I would like to share with you an easy technique for avoiding moral accountability. Whenever you are caught and called to account for doing something wrong (that is, when you are “busted”), you simply invoke the figure of the Pharisee. Tell your accuser that he is being judgmental and Pharisaical, and that he has no right to judge you. After all, the Lord says, “Judge not”. It works almost every time, functioning as a moral Get Out of Jail Free card.
It is true, of course, that our Lord did bid us not to judge or condemn, and that He did tell us to pardon (Luke 6:37). And the Pharisee in the parable of the Publican and the Pharisee was indeed a judgmental character, one who condemned those around him as being less righteous than himself. But does this mean that any accusation of wrongdoing must be avoided and that there can be no accountability in the church? That seems odd, especially when St. Paul himself commands us to judge our brothers and to hold them to account when they sin. “What have I to do with judging outsiders?” Paul asks. “Do you not judge those who are within the church? But those who are outside, God judges. Remove the wicked man from among yourselves” (1 Cor. 5:12-13).
Here we are actually commanded to judge to the point of excommunication. If the person Paul was referring to (he was living with his step-mother as man and wife) thought he had some kind of Get Out of Jail Free card, Paul knew nothing about it. He was judged and expelled. When he repented and changed his life, he was later restored. To judge or not to judge; that seems to be the question.
The sense in which we are to judge is clear: everyone knows what is right and what is wrong, and when a brother or sister does very badly, he or she should be reproved. On this both the Old and New Testament agree. “You shall not hate your brother in your heart; you shall surely reprove your neighbour, lest you incur sin because of him” (Leviticus 19:17). “If your brother sins, go and reprove him in private; if he listens to you, you have won your brother” (Matthew 18:15).
Being a disciple of Jesus involves getting rid of our sinful habits, not our moral compass. If we are truly members of one another as Paul insists we are (Ephesians 4:25), then we are in some measure responsible for one another. Being our brother’s keeper entails more than feeding him when he is hungry. It also entails reproving him when he goes badly astray and (to take the Corinthian example) starts living as man and wife with his step-mother. To refuse to perform this office of reproof and to watch serenely as he sins and walks away from God is to hate him in your heart. We would want him to do the same for us, and restrain us if we also began to walk heedlessly over a moral cliff. He may or may not accept the reproof, but that does not alter our responsibility.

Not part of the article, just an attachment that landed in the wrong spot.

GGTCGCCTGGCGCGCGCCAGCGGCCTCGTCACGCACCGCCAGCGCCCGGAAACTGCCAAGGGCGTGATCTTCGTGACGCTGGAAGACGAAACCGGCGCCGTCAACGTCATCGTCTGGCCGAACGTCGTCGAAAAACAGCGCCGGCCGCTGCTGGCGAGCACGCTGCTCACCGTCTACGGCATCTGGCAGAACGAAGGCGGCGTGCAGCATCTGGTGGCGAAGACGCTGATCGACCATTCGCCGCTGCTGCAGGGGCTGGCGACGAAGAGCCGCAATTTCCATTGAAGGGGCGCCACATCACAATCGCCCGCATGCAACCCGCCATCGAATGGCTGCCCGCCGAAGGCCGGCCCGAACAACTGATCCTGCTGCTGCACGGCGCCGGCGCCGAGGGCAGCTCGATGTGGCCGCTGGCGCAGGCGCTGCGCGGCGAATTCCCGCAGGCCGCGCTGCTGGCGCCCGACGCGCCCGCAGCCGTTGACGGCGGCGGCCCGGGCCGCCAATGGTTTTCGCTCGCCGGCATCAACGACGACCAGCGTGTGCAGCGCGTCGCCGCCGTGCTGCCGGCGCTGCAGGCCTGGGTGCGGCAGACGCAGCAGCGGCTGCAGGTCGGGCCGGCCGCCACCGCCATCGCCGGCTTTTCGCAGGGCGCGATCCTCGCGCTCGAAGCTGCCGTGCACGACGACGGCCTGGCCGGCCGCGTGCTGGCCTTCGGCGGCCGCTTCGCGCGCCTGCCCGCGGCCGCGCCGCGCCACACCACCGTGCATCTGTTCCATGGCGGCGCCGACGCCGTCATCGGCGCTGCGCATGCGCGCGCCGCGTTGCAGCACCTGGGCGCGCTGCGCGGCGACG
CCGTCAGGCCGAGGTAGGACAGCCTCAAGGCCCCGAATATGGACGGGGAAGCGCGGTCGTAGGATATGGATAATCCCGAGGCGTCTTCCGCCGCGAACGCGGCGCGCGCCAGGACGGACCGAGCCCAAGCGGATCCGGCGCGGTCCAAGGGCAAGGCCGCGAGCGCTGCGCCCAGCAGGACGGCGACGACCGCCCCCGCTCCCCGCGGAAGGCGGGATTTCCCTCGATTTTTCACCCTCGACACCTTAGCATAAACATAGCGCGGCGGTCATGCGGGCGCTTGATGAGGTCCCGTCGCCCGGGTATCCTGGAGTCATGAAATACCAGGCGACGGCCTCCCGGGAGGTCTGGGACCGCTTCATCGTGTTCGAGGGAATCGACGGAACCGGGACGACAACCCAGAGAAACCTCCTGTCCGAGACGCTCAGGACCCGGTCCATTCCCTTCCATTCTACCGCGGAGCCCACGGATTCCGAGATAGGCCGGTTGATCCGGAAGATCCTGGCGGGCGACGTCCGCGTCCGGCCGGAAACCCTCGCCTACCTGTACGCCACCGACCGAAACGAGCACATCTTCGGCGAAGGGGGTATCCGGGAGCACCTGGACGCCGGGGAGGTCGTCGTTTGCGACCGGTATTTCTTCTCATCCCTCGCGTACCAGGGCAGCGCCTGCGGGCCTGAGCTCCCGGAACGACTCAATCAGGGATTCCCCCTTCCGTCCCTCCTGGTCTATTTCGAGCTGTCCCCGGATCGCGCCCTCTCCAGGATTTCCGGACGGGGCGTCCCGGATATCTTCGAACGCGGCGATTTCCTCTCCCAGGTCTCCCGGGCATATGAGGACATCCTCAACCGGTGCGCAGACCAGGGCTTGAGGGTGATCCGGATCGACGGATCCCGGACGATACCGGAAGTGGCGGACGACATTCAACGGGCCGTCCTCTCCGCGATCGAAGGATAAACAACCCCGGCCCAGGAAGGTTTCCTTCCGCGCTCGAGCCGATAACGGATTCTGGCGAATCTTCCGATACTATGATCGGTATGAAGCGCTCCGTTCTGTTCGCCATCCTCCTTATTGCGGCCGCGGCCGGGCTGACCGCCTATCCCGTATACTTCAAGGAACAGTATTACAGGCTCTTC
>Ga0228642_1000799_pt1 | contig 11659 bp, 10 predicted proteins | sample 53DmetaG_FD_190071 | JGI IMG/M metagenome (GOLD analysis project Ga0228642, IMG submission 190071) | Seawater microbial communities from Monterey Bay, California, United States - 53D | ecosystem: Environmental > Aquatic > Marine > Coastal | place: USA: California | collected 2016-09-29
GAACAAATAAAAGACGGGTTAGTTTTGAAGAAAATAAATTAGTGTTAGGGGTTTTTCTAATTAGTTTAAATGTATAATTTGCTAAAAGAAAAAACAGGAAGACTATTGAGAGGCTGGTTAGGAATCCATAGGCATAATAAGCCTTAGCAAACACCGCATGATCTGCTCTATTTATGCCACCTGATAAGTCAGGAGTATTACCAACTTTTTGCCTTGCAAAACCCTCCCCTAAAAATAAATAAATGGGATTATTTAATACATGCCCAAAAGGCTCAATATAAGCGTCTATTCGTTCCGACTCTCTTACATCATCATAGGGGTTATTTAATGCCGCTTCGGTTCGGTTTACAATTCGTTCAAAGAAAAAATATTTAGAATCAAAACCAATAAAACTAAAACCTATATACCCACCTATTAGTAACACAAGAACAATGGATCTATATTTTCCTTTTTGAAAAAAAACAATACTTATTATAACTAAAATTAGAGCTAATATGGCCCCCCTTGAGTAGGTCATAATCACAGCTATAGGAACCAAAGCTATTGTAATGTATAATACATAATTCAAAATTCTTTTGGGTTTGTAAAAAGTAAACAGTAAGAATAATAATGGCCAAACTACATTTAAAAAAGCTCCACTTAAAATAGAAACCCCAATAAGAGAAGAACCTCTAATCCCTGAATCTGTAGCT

Note: this necessity of rebuke involves actual sin, like the one for which Paul expelled the sinning brother in Corinth. It has nothing to do with such minutiae as whether or not a brother keeps the Lenten Fast, or comes late to church, or votes for the “wrong” political party. We are talking about sin which destroys a brother’s life, not things which we simply find annoying.
It is these latter things which we must not judge. The Pharisee in the Lord’s parable was condemned for judging because he had no love for those around him. He considered his score to be much higher than anyone else’s. He looked at the swindler and thought: “two out of ten”. He looked at the unjust and thought: “three out of ten”. He looked at the adulterer and thought: “one out of ten”. He looked at the publican and thought: “zero out of ten”. But for himself? Ten out of ten, for sure. And for all the sins of the publican, did he think of going over to him to reprove him and urge him to repentance and righteousness? Certainly not. That would be no fun. He needed the publican to have a low score so that he could look better by comparison. Comparison was the name of the game. Luke says that the Lord told the parable “to some people who trusted in themselves that they were righteous, and viewed others with contempt” (v. 9).
Here is the difference between good and bad judging, between godly accountability and ungodly judgmentalism. When Paul reproved the sinner in Corinth and judged him, he did it for the sake of the sinner, to lead him to repentance and pardon and joy. Paul did not suggest that he was better than the sinner. Indeed, Paul was not in the equation at all, because it was not about comparing the sinner to anyone. But when the Pharisee judged the publican, the comparative equation was everything. The purpose of the judging was not the repentance and reclamation of the publican, but the self-exaltation of the Pharisee. And we know where such self-exultation leads. “Everyone who exalts himself will be humbled,” the Lord said. So, “judge not.”